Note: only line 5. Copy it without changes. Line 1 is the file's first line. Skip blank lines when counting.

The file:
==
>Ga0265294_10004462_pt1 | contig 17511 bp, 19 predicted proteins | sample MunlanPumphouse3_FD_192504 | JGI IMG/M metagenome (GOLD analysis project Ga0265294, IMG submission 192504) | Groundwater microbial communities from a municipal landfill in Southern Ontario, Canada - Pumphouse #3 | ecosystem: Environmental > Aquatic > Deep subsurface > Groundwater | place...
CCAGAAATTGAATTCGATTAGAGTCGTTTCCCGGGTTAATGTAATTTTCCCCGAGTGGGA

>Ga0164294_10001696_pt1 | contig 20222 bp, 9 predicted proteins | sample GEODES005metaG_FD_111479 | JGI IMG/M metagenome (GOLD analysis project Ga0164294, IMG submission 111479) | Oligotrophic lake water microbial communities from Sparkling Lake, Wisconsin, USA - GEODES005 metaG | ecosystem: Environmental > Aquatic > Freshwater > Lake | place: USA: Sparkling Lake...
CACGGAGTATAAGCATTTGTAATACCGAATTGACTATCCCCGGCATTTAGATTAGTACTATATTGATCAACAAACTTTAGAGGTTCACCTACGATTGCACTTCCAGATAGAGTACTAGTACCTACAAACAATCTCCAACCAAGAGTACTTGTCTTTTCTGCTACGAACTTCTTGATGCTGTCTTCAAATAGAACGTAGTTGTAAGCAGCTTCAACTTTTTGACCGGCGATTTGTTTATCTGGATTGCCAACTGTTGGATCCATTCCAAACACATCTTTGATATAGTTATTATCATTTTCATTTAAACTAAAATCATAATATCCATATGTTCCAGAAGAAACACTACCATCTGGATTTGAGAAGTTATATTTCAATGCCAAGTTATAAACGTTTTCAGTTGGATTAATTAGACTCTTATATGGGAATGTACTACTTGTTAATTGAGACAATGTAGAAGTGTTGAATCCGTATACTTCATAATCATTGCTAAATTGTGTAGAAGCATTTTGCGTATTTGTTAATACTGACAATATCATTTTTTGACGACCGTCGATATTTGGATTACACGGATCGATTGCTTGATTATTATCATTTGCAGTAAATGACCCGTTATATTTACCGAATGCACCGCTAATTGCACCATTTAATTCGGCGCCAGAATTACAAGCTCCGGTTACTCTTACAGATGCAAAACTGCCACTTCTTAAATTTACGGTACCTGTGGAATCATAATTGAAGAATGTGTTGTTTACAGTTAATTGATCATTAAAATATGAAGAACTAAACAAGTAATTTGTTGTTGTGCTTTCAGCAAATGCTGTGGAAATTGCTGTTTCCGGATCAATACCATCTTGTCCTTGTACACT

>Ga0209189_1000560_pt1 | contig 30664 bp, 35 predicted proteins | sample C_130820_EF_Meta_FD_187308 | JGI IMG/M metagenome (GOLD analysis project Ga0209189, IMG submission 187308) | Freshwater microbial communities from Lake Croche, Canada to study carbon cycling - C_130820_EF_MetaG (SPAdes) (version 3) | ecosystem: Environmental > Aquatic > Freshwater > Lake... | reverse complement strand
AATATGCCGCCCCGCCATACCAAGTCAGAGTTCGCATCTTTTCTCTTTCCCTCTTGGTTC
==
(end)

>Ga0209189_1000560_pt1 | contig 30664 bp, 35 predicted proteins | sample C_130820_EF_Meta_FD_187308 | JGI IMG/M metagenome (GOLD analysis project Ga0209189, IMG submission 187308) | Freshwater microbial communities from Lake Croche, Canada to study carbon cycling - C_130820_EF_MetaG (SPAdes) (version 3) | ecosystem: Environmental > Aquatic > Freshwater > Lake... | reverse complement strand